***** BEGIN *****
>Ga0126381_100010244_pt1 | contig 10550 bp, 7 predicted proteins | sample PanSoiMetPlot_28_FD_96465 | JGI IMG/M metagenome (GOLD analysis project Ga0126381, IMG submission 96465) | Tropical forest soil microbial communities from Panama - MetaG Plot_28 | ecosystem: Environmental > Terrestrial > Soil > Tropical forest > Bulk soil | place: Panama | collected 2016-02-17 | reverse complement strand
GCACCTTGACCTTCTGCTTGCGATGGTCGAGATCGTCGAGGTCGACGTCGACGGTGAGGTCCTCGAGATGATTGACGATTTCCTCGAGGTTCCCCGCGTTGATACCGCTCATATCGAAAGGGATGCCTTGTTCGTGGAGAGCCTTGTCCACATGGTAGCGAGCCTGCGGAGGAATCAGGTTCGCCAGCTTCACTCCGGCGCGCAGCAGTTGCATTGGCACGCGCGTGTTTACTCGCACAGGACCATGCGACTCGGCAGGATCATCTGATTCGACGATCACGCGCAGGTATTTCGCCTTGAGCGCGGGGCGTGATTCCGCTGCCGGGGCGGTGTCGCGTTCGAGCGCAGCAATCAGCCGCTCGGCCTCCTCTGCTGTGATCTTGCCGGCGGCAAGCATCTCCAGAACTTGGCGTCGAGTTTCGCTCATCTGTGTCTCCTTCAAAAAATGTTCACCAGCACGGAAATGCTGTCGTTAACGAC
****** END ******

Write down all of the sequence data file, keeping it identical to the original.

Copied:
>Ga0126381_100010244_pt1 | contig 10550 bp, 7 predicted proteins | sample PanSoiMetPlot_28_FD_96465 | JGI IMG/M metagenome (GOLD analysis project Ga0126381, IMG submission 96465) | Tropical forest soil microbial communities from Panama - MetaG Plot_28 | ecosystem: Environmental > Terrestrial > Soil > Tropical forest > Bulk soil | place: Panama | collected 2016-02-17 | reverse complement strand
GCACCTTGACCTTCTGCTTGCGATGGTCGAGATCGTCGAGGTCGACGTCGACGGTGAGGTCCTCGAGATGATTGACGATTTCCTCGAGGTTCCCCGCGTTGATACCGCTCATATCGAAAGGGATGCCTTGTTCGTGGAGAGCCTTGTCCACATGGTAGCGAGCCTGCGGAGGAATCAGGTTCGCCAGCTTCACTCCGGCGCGCAGCAGTTGCATTGGCACGCGCGTGTTTACTCGCACAGGACCATGCGACTCGGCAGGATCATCTGATTCGACGATCACGCGCAGGTATTTCGCCTTGAGCGCGGGGCGTGATTCCGCTGCCGGGGCGGTGTCGCGTTCGAGCGCAGCAATCAGCCGCTCGGCCTCCTCTGCTGTGATCTTGCCGGCGGCAAGCATCTCCAGAACTTGGCGTCGAGTTTCGCTCATCTGTGTCTCCTTCAAAAAATGTTCACCAGCACGGAAATGCTGTCGTTAACGAC